Women in higher education
Professor Mouzughi is clear that the RUW was not created with the intent to separate men and women. She explains that the real reason is more “Women are more likely to take on leadership positions and develop more inner confidence at an all women’s college.” The environment of an all women’s college is geared at empowering them to be comfortable and clear using their voice, and it is especially useful for girls who have perhaps grown up in more conservative environments. Professor Mouzughi points out that there is even recognition of the power of an all women’s college in the West, and refers to an article released by Forbes in October 2021, entitled “Want your daughter to go to the C-Suite? Send her to a women’s college”.
Women at RUW also experience a very dynamic environment for learning. “We encourage our girls to explore their interests and we also facilitate exchange programs; currently we have a group of women who are going to Abu Dhabi to participate in the Willem C. Vis International Commercial Arbitration Moot competition. The university has competed in the past, and is the only Arab university to be in the top 30”. Bahraini female students also have opportunities to travel abroad for exchange programs or as part of their course assignments and extracurriculars.
Expanding the student cohort
There is room for Bahrain to attract a more diverse cohort of women as a result of its reputation, especially for female students in Southeast Asia. Professor Mouzughi comments that RUW does have some students from India and the Philippines, and it is a goal of theirs to make Bahrain and RUW a viable study destination for international students. However, more time is needed, as the Bahraini higher education system is still relatively young. International recognition bodies require a minimum number of graduates and student cohorts, though RUW is in the process of acquiring an accreditation from AACSB, a business education non-profit organisation that accredits the best business schools in the world.
Looking forward, she explains that shining a light on successful graduates and collecting data for evidence is an important task. In utilising data to follow postgraduate trends and lives, the university will be in a better position to draw on its strengths and expand. Furthermore, she expresses this goal is shared by the Ministry in Bahrain as well, as the Higher Education Council, which is also currently seeking to bring in more international students.
The reality of postgraduate life
While a large number of women are being educated in Bahrain, there is still work to do. The richness of education for women does not necessarily translate into life after graduation. While there are major success stories, such as a RUW graduate representing Bahrain at the United Nations, certain data reflects another side of the story.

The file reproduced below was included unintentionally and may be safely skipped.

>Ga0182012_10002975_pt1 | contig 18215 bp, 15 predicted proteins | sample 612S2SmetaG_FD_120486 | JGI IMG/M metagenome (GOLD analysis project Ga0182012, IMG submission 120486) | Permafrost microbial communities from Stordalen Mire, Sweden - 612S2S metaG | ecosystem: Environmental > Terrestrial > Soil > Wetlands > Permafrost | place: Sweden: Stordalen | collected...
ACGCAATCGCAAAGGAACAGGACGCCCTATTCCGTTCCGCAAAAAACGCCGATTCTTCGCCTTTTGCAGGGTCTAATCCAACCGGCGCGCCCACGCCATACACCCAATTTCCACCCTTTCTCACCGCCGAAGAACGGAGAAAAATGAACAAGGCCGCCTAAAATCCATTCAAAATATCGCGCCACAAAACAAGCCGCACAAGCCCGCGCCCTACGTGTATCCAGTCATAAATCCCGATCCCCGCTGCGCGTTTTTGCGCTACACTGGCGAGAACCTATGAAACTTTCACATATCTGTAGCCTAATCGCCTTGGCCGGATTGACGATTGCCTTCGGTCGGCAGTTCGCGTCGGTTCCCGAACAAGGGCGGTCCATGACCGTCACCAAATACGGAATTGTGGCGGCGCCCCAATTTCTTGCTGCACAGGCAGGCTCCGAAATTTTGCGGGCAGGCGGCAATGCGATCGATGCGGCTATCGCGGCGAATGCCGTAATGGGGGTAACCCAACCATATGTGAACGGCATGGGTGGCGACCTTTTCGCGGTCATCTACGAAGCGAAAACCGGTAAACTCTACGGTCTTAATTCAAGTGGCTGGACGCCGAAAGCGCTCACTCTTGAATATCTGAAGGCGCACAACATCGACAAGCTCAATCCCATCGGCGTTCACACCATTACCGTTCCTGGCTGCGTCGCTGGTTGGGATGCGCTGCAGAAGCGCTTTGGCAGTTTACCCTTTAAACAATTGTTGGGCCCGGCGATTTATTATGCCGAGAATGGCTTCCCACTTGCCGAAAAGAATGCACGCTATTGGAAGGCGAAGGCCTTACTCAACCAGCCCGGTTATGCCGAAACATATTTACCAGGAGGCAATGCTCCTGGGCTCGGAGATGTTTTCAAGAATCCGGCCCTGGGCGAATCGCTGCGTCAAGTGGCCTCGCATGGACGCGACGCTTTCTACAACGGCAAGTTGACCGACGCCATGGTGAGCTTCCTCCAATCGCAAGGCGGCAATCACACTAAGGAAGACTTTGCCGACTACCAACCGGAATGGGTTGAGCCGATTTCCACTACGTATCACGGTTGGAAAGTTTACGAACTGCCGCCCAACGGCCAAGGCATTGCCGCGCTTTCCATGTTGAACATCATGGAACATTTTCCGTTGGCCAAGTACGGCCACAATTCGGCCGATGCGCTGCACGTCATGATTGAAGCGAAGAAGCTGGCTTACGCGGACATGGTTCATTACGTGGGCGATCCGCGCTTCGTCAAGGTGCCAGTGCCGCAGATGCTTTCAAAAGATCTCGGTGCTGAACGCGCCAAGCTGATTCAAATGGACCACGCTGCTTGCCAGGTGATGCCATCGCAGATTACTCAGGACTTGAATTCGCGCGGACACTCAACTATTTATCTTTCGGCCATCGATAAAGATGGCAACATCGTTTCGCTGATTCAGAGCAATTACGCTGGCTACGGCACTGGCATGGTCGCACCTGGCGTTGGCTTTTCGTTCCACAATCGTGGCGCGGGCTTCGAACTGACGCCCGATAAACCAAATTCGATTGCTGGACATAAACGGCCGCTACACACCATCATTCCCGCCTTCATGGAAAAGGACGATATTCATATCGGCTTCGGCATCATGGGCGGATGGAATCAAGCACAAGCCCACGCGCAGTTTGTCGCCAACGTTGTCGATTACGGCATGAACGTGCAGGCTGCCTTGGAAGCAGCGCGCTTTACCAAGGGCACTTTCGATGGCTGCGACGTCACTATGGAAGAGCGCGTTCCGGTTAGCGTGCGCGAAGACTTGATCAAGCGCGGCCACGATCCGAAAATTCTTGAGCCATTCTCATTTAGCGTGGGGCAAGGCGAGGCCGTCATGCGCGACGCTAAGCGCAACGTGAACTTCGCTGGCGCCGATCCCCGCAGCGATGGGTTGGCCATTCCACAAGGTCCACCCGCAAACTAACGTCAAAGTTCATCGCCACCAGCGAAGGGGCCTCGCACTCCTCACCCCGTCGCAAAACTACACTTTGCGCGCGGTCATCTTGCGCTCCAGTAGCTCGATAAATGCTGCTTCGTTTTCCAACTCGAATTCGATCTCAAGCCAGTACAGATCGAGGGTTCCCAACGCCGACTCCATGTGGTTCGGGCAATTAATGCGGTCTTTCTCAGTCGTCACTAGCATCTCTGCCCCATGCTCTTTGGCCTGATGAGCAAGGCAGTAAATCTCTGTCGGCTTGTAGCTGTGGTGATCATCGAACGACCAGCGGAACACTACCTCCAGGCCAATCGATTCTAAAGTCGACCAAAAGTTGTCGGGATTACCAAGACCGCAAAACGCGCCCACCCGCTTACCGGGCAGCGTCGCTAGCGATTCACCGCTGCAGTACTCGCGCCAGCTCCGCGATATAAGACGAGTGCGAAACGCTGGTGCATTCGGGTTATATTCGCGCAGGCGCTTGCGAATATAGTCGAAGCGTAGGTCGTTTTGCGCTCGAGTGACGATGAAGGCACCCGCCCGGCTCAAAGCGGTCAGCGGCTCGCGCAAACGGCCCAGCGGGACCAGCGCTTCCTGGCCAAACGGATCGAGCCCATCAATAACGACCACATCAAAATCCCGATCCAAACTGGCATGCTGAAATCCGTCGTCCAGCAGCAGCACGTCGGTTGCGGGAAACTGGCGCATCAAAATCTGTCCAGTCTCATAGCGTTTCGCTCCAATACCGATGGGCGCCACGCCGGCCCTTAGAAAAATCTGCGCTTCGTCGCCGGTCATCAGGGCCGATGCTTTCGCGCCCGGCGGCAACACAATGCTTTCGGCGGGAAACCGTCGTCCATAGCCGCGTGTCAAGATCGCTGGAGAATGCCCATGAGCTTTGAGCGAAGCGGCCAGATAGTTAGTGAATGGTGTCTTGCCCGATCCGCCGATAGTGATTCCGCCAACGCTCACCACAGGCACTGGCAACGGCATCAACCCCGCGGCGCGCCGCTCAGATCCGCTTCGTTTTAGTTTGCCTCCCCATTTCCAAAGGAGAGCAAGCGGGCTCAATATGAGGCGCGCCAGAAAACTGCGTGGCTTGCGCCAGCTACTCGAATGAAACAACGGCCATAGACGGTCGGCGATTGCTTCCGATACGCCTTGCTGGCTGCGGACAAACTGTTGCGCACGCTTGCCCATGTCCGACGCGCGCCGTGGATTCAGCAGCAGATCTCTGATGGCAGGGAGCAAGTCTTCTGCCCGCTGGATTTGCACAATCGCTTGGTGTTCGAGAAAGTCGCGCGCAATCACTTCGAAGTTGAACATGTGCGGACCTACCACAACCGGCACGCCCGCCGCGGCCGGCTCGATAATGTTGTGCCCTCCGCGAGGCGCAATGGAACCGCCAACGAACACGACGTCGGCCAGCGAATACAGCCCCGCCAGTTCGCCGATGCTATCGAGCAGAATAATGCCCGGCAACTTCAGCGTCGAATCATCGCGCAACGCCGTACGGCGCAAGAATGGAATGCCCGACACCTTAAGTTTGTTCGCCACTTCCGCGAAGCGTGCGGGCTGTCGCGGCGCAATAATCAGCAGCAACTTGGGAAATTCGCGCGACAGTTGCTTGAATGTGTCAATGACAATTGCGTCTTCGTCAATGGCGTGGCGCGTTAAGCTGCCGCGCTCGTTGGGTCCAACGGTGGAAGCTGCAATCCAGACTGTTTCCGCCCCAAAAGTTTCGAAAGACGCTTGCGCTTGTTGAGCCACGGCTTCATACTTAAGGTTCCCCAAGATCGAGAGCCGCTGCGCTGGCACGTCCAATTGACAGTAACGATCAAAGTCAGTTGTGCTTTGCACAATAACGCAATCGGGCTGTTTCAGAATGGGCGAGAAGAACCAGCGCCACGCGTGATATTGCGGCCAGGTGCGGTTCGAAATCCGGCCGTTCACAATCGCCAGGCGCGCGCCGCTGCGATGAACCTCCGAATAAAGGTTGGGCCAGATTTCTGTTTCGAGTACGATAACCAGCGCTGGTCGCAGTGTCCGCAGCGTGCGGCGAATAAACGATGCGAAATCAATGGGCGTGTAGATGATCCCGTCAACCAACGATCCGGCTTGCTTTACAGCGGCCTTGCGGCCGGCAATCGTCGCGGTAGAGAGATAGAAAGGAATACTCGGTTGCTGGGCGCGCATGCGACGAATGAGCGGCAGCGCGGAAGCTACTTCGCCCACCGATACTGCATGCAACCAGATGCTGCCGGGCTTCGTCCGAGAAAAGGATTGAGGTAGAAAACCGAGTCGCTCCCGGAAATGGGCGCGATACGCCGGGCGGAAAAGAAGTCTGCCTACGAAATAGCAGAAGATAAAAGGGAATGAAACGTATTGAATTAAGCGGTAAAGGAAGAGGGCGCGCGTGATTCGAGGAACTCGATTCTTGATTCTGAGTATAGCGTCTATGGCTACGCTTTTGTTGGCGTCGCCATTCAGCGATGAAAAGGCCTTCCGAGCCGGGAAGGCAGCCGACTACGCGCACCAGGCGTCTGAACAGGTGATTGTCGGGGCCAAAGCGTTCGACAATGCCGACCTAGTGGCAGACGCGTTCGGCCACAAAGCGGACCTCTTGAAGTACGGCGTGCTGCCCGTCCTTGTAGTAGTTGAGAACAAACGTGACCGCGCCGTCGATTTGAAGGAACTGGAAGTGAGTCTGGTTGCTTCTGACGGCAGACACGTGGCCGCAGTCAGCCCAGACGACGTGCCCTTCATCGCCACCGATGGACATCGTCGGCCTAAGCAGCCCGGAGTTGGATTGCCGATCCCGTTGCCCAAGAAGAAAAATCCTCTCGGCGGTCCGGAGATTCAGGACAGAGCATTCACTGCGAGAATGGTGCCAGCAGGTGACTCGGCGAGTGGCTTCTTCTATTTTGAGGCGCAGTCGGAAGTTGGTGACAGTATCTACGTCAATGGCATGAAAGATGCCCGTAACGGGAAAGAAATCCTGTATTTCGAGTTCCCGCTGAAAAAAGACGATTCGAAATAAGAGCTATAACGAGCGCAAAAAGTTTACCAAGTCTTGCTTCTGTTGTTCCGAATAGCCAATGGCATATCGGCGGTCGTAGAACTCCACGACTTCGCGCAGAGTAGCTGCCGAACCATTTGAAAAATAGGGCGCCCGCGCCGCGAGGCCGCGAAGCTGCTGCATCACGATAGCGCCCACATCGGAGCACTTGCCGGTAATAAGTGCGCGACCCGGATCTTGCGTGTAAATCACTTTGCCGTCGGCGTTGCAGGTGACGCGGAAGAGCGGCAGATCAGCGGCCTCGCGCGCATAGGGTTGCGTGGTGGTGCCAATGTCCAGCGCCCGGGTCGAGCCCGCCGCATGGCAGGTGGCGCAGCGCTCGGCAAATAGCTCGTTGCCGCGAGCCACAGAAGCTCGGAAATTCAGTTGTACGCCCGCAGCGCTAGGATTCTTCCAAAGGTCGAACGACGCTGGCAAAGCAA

In a recent study geared at recognising the contribution made by the Bahraini healthcare sector, women made up a large number of workers in the healthcare industry, but were underrepresented in leadership positions. While women are given plenty of access to an education in healthcare, they only account for 40 percent of the general leadership positions, a surprising outcome given more than 60 percent of medical graduates are women.
Bahrain ranked 54 out of 146 countries in the World Economic Forum Gender Gap Report 2022 for educational attainment but 131st for economic participation.
When speaking to Almoayyed about this issue, she tells QS Insights Magazine, “I think there is some sort of stigma and prejudice, it is going away slowly. They love education here, and for people who can’t afford it there is open university available. But when they graduate, and they go to the workplace, they find that companies prefer to employ men, because they worry if they employ a woman she will get married, get pregnant, be absent from work… though this stigma has decreased”.
“My advice to all women, whether they are in school or in college, is to go for their dreams or passions, and to not get disheartened if you are not treated equally. If you work hard it will be recognised. A lot of women have closed the gender gap”, she continues. She points out that many Bahraini women have reached CEO positions, highlighting Tamkeen’s Chief Executive as an example.
“Ignore the little things that get you down”. She expands by suggesting that it would be helpful for universities to implement courses that assist women before entering the real world, especially in preparation for jobs and interviews.
It is evident that there is scope for further investigation and improvement in higher education expansion in Bahrain, as well as in postgraduate life for women. It cannot be denied, however, that this bustling country in the Gulf sets an example for wholeheartedly working on closing the gender gap in economics and society.
This article was from the QS Insights Magazine, Issue 1. Read the full edition.